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Is Your Soil Septic Ready?

If you are planning a septic tank installation on your property, there are several factors to consider if you want your system to operate at maximum efficiency. One such factor is the condition and type of soil that will surround your new septic system. While your septic tank and pipes get all the recognition when it comes to processing your wastewater, your soil plays a strong role too. When wastewater leaves your septic tank, it is filtered and treated even further by the soil in your drain field. If your soil is not equipped for the job, it can disrupt the function of your entire septic system.

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Ways to Extend the Lifespan of Your Drain Field

The drain field, or leach field, is a critical component of your home’s septic system. This is an area of your property that was designated to treat the effluent that drains from your septic system. As the wastewater flows out from the septic tank, it is not completely broken down until the leach field does its job. The leach field offers perforated drains that release the wastewater into the soil. The soil’s microbes then finish breaking down and treating the liquid wastewater that left your tank. This important filtering process happens out of sight, as the gravel and pipes of the drain field are typically covered well with soil. In fact, most visitors would not know where your leach field is located on your property. Still, this area is a vital part of your septic system function and it needs to be protected properly.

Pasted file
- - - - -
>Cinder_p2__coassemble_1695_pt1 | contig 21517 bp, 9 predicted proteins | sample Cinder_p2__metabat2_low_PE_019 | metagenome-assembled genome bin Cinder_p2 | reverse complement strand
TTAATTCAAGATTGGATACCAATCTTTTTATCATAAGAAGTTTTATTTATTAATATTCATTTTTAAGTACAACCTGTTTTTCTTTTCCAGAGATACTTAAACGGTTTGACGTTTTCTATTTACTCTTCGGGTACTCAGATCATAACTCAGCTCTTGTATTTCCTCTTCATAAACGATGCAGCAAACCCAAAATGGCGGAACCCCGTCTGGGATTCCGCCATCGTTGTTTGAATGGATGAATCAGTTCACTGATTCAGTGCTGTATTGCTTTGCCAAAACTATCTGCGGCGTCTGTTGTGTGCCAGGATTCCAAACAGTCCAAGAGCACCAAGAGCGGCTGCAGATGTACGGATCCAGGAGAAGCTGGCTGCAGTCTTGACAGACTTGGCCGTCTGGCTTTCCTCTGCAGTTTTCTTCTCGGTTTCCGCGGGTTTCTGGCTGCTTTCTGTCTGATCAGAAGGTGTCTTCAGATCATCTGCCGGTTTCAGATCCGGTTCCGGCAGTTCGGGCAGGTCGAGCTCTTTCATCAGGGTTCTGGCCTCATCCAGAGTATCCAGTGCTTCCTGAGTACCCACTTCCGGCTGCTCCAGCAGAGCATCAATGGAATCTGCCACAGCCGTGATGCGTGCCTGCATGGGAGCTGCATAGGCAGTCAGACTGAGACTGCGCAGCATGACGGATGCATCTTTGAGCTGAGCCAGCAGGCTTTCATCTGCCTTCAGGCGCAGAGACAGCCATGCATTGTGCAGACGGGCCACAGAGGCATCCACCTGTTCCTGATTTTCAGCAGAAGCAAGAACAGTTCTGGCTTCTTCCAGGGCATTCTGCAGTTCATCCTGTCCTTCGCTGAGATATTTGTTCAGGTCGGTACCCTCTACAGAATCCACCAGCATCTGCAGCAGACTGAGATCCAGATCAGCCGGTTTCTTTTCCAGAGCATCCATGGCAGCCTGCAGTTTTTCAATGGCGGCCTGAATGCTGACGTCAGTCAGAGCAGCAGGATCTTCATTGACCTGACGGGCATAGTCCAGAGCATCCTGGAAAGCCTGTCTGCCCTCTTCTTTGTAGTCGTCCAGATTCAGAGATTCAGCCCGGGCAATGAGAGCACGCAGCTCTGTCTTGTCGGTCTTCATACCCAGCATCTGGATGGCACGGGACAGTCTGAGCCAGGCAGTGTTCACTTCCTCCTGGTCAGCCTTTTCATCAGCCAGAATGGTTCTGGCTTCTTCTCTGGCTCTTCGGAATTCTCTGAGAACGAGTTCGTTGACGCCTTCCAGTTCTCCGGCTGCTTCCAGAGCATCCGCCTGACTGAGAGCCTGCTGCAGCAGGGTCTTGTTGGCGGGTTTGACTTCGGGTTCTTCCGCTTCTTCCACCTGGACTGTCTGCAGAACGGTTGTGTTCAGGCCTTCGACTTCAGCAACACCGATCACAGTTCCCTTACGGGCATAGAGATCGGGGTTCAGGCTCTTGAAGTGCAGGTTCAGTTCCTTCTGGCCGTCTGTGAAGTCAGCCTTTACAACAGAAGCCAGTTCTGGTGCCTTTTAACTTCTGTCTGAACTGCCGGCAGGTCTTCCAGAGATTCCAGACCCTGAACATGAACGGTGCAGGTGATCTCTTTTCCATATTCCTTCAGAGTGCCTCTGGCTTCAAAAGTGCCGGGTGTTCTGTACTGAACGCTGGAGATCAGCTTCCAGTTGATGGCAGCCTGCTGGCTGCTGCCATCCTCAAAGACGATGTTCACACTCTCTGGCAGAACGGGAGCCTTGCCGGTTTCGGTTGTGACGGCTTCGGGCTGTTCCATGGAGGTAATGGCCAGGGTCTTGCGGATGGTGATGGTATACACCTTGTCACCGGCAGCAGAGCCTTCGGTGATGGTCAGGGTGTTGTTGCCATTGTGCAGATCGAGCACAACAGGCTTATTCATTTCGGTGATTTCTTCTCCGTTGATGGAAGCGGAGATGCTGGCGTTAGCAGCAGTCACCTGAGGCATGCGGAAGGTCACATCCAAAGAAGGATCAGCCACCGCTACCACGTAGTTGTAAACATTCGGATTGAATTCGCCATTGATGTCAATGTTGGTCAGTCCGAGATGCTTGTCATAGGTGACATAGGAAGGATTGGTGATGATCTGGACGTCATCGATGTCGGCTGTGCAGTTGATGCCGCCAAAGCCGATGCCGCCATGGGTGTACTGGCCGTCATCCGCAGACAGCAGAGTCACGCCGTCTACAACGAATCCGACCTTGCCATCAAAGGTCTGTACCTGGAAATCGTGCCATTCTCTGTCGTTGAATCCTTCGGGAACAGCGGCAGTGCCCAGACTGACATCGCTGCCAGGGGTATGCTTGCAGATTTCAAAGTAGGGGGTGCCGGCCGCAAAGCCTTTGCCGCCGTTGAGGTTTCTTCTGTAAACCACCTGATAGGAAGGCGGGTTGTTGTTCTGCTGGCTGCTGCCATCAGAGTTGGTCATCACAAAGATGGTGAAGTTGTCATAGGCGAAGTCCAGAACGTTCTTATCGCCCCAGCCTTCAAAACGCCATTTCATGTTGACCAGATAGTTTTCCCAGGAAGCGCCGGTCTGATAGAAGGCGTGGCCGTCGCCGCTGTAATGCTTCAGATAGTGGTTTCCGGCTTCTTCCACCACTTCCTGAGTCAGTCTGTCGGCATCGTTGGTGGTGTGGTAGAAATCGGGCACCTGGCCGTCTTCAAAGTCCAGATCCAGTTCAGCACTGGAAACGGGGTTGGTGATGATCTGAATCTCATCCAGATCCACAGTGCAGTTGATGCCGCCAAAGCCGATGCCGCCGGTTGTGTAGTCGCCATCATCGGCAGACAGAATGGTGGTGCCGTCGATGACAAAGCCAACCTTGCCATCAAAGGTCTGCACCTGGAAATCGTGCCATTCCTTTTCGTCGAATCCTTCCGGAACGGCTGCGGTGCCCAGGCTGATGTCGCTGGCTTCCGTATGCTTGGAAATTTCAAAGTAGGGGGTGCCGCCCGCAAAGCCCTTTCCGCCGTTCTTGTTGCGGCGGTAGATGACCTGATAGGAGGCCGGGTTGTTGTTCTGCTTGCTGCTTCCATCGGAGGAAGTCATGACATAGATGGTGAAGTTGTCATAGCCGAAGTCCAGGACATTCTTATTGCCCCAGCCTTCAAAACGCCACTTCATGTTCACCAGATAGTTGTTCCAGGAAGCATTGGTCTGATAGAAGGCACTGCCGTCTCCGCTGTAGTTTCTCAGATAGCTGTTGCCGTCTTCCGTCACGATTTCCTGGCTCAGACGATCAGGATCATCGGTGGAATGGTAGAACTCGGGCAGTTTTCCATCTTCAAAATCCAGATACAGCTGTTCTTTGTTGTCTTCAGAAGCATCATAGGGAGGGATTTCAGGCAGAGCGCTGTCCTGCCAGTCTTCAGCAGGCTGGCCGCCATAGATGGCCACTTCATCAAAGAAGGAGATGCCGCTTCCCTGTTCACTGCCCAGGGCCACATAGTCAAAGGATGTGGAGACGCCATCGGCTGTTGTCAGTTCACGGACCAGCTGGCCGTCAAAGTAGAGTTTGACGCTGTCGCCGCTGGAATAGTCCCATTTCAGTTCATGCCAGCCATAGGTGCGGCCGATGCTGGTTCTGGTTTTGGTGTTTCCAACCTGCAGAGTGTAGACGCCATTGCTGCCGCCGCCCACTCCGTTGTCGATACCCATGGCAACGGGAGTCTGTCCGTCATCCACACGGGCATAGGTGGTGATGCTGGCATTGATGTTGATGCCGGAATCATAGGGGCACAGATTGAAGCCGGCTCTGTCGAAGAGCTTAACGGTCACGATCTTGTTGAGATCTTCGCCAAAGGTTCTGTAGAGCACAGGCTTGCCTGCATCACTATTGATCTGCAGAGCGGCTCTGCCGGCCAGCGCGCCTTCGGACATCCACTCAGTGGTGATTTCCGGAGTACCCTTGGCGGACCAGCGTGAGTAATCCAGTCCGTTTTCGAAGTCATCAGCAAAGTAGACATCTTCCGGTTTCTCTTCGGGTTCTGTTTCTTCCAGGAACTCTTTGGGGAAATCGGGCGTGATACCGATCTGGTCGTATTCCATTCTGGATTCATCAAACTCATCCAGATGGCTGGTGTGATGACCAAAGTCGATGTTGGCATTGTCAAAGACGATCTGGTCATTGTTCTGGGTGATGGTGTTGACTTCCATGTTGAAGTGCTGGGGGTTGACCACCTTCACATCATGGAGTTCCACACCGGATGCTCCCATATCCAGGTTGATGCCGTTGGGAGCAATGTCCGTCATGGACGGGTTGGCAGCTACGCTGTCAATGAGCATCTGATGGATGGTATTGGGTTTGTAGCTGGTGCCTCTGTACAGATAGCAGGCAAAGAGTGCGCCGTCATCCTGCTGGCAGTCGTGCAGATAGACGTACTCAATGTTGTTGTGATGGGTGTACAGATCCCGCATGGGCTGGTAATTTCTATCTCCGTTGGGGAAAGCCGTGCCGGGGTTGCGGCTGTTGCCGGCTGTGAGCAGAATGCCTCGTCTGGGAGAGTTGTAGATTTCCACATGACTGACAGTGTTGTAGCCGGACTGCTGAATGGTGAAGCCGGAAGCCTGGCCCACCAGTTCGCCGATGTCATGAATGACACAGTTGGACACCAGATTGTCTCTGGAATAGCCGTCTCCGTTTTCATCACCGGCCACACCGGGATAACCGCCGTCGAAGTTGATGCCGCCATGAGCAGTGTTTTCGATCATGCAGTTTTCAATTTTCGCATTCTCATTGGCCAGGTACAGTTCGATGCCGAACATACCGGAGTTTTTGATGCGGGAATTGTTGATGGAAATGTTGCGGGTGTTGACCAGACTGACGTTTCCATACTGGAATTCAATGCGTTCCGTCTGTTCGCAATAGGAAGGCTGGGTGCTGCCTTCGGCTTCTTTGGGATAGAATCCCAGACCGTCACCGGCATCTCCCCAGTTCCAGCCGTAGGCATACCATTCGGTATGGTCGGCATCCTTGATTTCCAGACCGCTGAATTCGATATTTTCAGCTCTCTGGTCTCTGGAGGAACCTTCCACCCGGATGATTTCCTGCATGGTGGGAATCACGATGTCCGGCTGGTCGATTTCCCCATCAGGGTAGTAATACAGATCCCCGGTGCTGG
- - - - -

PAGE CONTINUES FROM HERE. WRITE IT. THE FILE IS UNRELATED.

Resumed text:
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Need Septic Repair? Tips for Getting the Right Diagnosis First

You know the warning signs that your septic tank needs attention. Gurgling pipes, slow draining fixtures and foul odors are red flags that a septic repair is in order. However, just like any repair in your home, your car or your body, an accurate diagnosis is the key to an effective, long-lasting solution. There are some important things to keep in mind when you are trying to find the correct culprit to your septic problems.

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Is Your Septic Outlet Filter Clogged?

Your septic system is composed of several valued parts that each serve important roles in processing and disposing the wastewater that leaves your home. One particular component is the septic tank outlet filter. This filter is what protects your septic system, as it filters out liquid waste and sewage. When the outlet filter is not functioning properly or clogged, it can lead to several septic system setbacks, including clogged drain field pipes or even septic failure.

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What Time of Year is Best for Septic Cleaning?

Just like any other major working system in your home, your septic system requires a little maintenance in order to protect its function. The primary requirement for septic maintenance involves cleaning your tank, otherwise known as a routine septic tank pumping. Don’t worry; this task typically doesn’t need to be done every year. However, most tanks should be cleaned and pumped every 3 to 5 years to ensure disruptive backups and other plumbing problems don’t occur.

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Removing Rust Stains from Your Toilet Bowl

Do you clean on a regular basis yet still discover that your toilet bowls are stained with a ring of rust? Rust stains can give your plumbing fixtures a filthy appearance and may even cause embarrassment when your guests ask to use your bathroom. While rust stains don’t necessarily mean your toilet (or sink) is dirty, it is understandable why you’d want these unsightly blemishes gone. Unfortunately, rust stains can occur in bathrooms that rely on sewer systems as well as those that are supplied by a septic system.

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